Entrepreneur Kimberly Jenkins Named Executive-In-Residence at Duke Engineering Management Program
Note to editors: A photo of Kimberly Jenkins is available at: http://photo1.dukenews.duke.edu/pages/Duke_News_Service/Jenkins.jpg.
DURHAM, N.C. -Â– Duke Universitys Pratt School of Engineering has appointed information technology entrepreneur Kimberly J. Jenkins as executive-in-residence in the Master of Engineering Management (MEM) program.
Jenkins is now serving, on a volunteer basis, as a mentor to students in the MEM program and faculty at Duke interested in technology commercialization. She also plans to explore ways to increase the number of women and minorities in commercial technology innovation and entrepreneurial careers.
Jenkins, a Duke graduate, is the former president of the Internet Policy Institute, an independent, nonprofit research and educational institute that examines global internet use policy issues. She was also the founder, chairman and president of Highway 1, a nonprofit corporation focused on helping the federal government operate more effectively through the use of information technologies.
During her career in management Jenkins founded Microsofts Education Division, ran market development at NeXT, and worked as a technical analyst for Control Data Corporation. She has also served as a consultant to companies such as Microsoft, Apple, Sun, Oracle and Cisco.
Kimberly Jenkins will be working with students and faculty on various activities related to women in entrepreneurship and women in engineering, said Jeff Glass, director of the MEM Program. With her successful background in business, she will be an excellent role model for our engineering management students who plan to enter the business world after graduation. She will also bridge programs in the Arts and Sciences at Duke with the Pratt School of Engineering's Master of Engineering Management Program to enhance cross disciplinary learning for all students involved.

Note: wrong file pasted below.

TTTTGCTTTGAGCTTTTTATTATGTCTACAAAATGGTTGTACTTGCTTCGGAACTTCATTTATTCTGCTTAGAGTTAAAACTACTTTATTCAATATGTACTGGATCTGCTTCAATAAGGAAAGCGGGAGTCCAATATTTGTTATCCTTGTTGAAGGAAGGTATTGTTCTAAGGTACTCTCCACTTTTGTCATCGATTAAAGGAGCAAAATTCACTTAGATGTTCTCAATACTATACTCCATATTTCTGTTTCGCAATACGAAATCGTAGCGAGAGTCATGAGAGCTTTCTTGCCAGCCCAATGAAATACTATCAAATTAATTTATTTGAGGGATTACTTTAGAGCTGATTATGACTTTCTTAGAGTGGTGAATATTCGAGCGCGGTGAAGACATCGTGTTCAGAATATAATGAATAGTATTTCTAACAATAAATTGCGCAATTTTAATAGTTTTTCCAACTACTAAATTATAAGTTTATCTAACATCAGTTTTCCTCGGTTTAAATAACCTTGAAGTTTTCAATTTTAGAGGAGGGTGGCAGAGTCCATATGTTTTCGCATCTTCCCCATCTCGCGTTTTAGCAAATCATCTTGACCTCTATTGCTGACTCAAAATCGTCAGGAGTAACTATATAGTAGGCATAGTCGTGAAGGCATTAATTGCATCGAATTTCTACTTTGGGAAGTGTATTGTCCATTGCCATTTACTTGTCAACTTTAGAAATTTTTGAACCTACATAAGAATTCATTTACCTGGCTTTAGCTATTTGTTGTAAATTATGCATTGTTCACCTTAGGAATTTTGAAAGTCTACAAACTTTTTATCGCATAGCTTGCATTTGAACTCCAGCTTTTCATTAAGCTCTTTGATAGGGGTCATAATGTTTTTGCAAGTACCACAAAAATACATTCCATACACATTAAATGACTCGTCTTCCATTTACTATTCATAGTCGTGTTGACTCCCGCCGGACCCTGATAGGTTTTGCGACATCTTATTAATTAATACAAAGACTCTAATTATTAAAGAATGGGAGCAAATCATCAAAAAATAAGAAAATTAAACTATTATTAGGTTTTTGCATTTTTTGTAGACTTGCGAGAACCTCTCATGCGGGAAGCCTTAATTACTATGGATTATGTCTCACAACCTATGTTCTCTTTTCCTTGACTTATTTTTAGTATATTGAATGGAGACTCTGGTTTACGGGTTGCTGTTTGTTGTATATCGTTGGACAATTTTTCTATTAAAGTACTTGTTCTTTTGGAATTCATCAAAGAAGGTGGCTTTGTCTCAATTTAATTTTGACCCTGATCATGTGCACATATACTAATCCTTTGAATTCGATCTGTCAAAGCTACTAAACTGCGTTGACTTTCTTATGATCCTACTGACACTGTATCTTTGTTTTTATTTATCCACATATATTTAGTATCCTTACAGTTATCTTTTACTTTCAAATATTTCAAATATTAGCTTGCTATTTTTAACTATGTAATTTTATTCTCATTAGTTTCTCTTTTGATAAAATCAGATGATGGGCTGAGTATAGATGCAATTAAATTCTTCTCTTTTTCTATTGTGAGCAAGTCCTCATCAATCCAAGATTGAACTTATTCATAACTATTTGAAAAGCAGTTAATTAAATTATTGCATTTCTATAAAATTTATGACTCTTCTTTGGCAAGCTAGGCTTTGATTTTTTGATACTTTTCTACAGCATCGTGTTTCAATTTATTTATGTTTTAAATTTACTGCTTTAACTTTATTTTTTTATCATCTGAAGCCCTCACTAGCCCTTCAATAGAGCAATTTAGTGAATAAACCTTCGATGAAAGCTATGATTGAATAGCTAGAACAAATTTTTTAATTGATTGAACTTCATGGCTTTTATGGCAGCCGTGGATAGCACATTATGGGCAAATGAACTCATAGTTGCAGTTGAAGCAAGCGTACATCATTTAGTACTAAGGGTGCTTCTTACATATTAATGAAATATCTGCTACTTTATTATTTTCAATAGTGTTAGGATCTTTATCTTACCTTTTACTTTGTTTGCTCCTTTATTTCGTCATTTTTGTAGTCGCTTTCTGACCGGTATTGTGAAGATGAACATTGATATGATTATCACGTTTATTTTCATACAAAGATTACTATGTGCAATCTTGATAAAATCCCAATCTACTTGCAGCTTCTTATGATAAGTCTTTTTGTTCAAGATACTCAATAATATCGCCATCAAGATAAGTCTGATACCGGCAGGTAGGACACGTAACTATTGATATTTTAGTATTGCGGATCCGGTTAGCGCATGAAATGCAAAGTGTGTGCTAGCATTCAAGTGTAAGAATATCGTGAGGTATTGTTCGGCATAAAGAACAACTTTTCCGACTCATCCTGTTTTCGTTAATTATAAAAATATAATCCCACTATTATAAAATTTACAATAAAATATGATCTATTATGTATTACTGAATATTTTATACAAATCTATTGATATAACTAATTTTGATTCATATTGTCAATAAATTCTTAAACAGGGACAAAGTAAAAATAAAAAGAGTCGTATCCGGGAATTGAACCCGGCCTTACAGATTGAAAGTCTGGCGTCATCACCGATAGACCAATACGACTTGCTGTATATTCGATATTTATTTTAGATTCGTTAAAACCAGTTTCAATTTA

Jenkins already has organized a research study with two students to better understand why so few women and minorities choose commercial technology and entrepreneurial careers.
Many women choose careers in small business and non-profit organizations, but very few opt to pursue for profit, technology oriented, commercial endeavors, Jenkins said. There is tremendous interest in understanding and solving this problem, but very little research has been conducted to date. She said she plans to then help Duke establish the courses, programs and internships needed to help foster more robust involvement of these populations.
Jenkins currently serves on the Duke University Board of Trustees, where she chairs the Committee for Institutional Advancement. She is also a member of the Duke University Health Systems Board and the Kenan Institute for Ethics Board.
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The MEM professional degree program develops future industry leaders by combining a core management curriculum with a masters level technical education and an engineering internship. The program combines technical courses and includes business law, finance, marketing, and management courses with an emphasis on technology management, innovation management and entrepreneurship. The degree is offered with the support of Dukes Fuqua School of Business and the Duke School of Law.